After you've confronted yourself, there is no greater catalyst for growth than engaging with another soul — vulnerably & in full expression of oneself, of which is the problem most men face. I recognized that I can't meditate my way into learning how to interact vulnerably with another, for that, I must actually interact.
To use an analogy, let's say meditation is like holding your breath. Sure, you can hold your breath while sitting in a chair, but how well can you hold your breath underwater, in rapid currents, or high pressure?
Self-mastery, I believe, should be practiced in concert with other selves. Of course, do the self work. Yet & still, we are not loving the self if we feign understanding of our own emotions. Saying we are at peace or content with feeling deeply any sorrows or joys that come our way, yet we are unable to say the things that truly matter when communicating with others: "I was disappointed when you didn't call", "I felt disregarded when you did not acknowledge my vulnerable expression, that I put forth so much effort to convey", "I am sad & do not want you to go", "I feel depressed & could earnestly use your comfort".
The patriarchal notions are not only perpetuated by men, but also by women. It's all a cycle of pain & violence. The man is indoctrinated to never show or know his emotions. He feels emotional duress. He feels sadness & hurt. He's told crying is what a woman does, or that he can't like certain things — certain music, certain actions, the color pink. He is not acknowledged or validated, but shunned, condemned or whipped into shape for vulnerable expressions. He is invalidated by his peers, learning the mottos: "stop acting like a bitch," "don't be a pussy", "man up", etc.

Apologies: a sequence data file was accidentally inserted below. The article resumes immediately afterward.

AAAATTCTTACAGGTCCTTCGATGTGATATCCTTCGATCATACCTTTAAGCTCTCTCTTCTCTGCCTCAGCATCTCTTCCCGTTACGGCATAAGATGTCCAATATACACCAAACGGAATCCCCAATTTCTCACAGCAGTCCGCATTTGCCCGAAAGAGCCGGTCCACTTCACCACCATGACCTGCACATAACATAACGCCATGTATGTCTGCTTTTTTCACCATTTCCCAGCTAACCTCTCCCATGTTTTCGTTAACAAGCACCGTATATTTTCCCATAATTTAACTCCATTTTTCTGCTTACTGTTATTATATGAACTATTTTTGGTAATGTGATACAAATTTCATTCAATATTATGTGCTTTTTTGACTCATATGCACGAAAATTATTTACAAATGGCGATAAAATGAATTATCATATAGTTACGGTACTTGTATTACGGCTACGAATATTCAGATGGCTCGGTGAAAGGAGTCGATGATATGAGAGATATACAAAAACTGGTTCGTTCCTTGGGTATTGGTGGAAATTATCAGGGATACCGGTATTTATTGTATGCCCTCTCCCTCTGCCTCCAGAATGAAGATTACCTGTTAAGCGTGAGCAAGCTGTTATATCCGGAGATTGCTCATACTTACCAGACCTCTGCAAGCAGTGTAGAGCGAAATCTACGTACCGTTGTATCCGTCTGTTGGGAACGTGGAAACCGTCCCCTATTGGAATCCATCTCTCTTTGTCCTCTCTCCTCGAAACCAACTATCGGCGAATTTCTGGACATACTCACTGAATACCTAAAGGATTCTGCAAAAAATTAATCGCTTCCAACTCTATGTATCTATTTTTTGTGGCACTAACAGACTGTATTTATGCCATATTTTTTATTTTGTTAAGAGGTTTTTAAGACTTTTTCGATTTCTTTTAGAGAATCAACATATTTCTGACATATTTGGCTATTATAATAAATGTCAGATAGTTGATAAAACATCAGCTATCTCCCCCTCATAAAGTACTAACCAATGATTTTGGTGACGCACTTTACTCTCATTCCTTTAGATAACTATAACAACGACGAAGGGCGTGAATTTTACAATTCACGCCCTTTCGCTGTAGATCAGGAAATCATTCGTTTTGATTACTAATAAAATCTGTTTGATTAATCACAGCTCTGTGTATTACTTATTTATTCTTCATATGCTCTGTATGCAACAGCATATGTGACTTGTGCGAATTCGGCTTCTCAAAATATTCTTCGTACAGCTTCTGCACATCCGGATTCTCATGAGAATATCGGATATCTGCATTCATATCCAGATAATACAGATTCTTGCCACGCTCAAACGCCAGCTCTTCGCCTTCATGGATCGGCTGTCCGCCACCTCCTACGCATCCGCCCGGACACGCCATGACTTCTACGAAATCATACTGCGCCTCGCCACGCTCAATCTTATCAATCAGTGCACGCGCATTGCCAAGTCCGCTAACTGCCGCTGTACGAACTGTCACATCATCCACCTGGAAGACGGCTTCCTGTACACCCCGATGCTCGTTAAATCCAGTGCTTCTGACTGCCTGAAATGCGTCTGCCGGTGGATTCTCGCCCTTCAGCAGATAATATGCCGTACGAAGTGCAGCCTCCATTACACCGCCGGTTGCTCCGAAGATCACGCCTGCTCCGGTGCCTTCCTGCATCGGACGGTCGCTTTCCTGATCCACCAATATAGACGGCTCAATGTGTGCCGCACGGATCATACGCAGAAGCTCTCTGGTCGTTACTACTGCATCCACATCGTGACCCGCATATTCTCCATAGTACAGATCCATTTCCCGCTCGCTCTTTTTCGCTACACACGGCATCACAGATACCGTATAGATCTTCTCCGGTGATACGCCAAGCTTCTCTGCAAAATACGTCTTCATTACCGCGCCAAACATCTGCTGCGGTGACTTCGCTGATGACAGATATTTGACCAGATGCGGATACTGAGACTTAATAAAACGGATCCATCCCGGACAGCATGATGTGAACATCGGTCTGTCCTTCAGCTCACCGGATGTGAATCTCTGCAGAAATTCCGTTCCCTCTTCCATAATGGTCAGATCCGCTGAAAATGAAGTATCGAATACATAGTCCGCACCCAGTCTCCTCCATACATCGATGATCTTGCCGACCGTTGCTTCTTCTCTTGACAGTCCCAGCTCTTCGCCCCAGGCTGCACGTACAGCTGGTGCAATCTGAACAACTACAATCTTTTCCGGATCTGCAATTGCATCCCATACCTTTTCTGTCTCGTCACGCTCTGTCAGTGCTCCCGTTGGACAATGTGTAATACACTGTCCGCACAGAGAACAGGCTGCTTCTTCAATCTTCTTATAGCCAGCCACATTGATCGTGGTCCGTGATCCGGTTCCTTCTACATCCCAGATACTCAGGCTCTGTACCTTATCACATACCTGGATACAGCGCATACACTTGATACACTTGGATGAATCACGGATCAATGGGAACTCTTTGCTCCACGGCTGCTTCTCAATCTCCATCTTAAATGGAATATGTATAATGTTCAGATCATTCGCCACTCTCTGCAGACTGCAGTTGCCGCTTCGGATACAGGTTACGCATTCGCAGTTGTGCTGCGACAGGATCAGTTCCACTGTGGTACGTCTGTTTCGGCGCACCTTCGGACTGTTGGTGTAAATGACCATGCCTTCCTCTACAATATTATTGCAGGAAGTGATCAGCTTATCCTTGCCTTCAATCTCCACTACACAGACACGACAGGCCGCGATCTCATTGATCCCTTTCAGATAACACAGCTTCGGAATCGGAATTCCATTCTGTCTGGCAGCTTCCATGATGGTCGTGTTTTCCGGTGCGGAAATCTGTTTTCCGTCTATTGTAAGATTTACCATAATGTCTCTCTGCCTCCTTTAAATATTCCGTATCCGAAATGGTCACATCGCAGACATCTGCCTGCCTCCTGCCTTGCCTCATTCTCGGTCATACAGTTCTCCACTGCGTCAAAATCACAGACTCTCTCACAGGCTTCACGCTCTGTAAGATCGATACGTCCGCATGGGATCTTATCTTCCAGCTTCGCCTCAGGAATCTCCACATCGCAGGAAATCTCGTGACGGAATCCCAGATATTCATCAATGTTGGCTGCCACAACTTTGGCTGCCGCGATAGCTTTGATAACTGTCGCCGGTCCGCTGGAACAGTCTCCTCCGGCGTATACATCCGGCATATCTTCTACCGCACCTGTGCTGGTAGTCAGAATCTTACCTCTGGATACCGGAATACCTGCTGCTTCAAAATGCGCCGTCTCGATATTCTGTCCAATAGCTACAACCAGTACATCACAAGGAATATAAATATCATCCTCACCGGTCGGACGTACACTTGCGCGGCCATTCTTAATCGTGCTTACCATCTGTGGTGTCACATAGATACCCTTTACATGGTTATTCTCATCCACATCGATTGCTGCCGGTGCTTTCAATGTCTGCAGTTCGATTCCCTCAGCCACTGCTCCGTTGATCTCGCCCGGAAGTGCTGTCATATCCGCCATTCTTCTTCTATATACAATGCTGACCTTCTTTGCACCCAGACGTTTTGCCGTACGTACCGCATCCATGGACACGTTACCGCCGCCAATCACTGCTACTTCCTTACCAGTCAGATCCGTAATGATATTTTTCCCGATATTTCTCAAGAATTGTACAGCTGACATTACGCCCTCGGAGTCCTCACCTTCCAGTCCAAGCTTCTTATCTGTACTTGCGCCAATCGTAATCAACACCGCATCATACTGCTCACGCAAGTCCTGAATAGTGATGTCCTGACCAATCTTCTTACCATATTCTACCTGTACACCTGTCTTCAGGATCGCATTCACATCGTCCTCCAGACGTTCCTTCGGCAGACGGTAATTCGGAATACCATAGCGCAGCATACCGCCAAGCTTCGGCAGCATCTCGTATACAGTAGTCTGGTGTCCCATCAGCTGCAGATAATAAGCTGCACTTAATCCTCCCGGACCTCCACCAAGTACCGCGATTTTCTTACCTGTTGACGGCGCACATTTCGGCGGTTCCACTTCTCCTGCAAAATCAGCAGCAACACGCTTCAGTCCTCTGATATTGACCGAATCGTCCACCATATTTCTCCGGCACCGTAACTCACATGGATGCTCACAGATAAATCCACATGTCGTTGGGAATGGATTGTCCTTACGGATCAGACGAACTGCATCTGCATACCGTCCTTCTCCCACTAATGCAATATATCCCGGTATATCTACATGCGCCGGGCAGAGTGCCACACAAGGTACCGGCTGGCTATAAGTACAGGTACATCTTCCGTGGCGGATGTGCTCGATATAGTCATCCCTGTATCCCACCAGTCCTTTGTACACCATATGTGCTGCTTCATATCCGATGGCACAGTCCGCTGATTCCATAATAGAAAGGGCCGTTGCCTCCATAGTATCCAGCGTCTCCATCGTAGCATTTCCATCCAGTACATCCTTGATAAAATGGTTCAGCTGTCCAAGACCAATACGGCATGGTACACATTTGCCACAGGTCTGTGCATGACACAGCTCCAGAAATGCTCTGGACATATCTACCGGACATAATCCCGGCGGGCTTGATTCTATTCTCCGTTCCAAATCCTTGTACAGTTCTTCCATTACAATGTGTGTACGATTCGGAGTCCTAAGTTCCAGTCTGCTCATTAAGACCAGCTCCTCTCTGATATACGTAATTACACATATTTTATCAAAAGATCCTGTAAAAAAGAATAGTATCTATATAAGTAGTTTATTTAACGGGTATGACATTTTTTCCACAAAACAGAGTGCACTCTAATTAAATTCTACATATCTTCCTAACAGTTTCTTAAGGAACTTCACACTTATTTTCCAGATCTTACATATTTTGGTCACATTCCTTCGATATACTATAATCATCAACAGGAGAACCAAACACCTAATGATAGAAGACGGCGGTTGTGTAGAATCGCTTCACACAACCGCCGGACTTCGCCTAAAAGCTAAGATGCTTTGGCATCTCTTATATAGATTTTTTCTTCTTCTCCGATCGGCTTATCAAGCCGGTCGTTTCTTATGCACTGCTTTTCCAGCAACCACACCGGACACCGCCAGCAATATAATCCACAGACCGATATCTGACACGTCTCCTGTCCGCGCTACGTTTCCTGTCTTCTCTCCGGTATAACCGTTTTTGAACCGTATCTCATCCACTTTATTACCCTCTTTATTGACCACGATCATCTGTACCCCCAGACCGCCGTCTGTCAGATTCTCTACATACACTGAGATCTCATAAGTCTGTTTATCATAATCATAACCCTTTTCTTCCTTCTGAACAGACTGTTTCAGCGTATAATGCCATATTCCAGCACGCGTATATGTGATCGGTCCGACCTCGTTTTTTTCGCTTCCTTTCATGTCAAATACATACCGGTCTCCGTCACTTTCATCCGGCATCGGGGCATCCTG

Place in a pressure cooker & let simmer for 15-20+ years. This lack of emotional expression becomes a trauma that can turn into complete apathy &/or rage.
That rage, apathy & violence is then projected onto a woman in his vicinity. A lover, the mother, a friend. Disregard for their emotions as a way to get back at not being validated in your own. Emotional abuse so embedded in your nature now, that it's unbeknownst to you... or maybe you enjoy it so they too can see what it's like to suffer as an emotional recluse.